No, not you. It’s a message to me, from me, granting permission to step away from the computer screen, to let my brain rest, and mull a plot point over in my brain while I sweep the driveway.
Several drafts in, and I’m again at a pivotal point in my story – the Turning Point. It’s where Maggie, my main character, finds a clue that propels her to the end of the story. I struggled with it for days, trying to help her discover it in a way that is appropriate for her, and believable to the reader.
As I wrestled with this segment, I heaped large quantities of guilt upon myself for not being able to come up with a solution quicker, for taking a break one evening and watching mindless TV, and ignoring my office for one full day. But, I was mulling in my absence, and with a combination of research and time away from the computer, I figured it out. Problem solved.
The clue is on a brick – one of thousands on the underside of a bridge. How could Maggie possibly find THE one? I went back to basics. I researched types of bricks manufactured in the early 1900s, along with the names of companies and their owners. I have a tangible example on my patio, a Purington Paver, from Duluth. It’s a dark reddish-brown, and the raised lettering covers the top surface of every brick that ended up as the sidewalk and small patio of my childhood home.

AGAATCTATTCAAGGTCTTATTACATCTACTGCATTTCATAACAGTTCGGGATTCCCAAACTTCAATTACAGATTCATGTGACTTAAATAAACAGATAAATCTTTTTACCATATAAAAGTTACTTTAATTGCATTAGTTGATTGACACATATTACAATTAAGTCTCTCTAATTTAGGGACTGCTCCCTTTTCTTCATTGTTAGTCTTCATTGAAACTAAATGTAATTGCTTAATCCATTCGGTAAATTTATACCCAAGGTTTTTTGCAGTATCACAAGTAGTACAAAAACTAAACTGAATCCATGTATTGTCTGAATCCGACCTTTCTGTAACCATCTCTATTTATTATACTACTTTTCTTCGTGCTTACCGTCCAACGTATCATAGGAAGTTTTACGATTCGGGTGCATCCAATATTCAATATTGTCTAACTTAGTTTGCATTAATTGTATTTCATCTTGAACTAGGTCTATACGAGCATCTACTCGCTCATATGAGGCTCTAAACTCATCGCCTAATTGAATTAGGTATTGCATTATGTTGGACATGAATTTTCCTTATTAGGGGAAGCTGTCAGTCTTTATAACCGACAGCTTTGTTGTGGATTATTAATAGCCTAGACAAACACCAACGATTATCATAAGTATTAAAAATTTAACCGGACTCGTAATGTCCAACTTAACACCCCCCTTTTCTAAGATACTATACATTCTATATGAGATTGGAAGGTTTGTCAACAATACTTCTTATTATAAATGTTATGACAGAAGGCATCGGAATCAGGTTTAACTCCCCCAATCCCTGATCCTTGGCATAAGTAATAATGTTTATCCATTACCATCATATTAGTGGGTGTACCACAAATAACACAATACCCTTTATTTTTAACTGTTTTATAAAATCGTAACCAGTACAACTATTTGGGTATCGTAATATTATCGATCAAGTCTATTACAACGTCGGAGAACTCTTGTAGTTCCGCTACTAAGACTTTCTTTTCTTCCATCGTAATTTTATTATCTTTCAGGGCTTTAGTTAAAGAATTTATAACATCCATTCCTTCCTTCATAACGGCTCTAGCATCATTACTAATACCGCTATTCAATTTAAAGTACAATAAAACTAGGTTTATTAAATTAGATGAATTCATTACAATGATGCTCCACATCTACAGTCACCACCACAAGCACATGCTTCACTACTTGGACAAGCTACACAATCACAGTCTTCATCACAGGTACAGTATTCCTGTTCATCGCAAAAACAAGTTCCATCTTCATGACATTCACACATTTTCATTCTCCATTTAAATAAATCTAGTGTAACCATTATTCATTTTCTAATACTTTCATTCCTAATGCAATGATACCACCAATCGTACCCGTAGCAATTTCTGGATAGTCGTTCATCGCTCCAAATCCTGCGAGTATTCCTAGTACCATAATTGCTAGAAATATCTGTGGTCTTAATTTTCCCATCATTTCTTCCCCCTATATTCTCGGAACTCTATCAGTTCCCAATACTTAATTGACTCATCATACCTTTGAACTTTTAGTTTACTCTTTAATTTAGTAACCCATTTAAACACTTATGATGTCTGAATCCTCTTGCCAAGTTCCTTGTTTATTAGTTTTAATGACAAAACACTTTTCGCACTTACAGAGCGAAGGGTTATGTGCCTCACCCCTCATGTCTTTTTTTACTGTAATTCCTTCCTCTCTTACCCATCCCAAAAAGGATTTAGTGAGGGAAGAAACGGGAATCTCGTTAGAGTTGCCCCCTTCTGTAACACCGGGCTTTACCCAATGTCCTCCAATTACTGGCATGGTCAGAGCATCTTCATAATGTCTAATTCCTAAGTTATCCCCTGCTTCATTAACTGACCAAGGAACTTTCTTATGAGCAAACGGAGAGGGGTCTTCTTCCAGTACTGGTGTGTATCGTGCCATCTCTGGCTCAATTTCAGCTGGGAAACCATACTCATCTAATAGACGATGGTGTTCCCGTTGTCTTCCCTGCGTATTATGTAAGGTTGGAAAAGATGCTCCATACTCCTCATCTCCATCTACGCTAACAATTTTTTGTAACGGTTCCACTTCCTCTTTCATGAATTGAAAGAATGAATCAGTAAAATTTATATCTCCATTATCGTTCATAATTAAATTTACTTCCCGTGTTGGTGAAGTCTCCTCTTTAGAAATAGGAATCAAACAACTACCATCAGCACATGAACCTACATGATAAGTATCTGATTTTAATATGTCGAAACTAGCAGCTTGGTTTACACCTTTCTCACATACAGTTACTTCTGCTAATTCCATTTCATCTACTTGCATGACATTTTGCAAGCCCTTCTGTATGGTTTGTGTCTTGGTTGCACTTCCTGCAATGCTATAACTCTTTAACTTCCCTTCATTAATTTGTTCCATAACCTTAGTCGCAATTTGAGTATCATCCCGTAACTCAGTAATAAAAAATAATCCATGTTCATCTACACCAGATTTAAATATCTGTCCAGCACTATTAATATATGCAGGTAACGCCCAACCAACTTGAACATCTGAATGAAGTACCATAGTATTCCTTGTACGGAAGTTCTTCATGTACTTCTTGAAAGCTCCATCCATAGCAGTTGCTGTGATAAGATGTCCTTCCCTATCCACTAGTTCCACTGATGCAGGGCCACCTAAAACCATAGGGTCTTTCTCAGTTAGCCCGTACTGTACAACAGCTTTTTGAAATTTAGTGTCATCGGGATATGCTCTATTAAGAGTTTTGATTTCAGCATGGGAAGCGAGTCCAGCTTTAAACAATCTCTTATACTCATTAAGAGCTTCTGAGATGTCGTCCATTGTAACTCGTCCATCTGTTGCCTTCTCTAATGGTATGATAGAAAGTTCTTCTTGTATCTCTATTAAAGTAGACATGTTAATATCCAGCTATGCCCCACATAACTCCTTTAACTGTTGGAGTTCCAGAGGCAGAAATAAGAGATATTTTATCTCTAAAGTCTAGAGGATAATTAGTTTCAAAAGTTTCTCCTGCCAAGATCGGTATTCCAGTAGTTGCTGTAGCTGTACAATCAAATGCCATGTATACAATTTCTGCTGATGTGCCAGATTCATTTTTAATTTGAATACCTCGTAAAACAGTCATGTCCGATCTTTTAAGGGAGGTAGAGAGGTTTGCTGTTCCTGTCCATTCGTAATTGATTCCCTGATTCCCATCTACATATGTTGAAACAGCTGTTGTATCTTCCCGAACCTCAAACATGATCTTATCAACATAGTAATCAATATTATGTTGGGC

I leaned against a brick wall at work when I arrived early for a meeting and pretended I was Maggie, leaning against the wall under the bridge. I felt the surface with my hands, and ran them along the wall, pretending to feel the M B carved into the bricks (thank goodness no one saw me). “This will work,” I told myself.
Eager to put my theory to the test, I wrote the rest of the scene that evening. It worked. It’s believable, and it fits Maggie’s character – it’s something she’d do.
If I hadn’t shut down my computer and given another part of me the freedom to explore, my fingers to touch, and my brain time to bring it all into focus, I would never have been able to solve the problem of the clue under the bridge.
The next time this happens (and it will), I’ll remember to cut myself some slack and give all parts of my creative self the encouragement to explore, experience, and provide the perfect solution.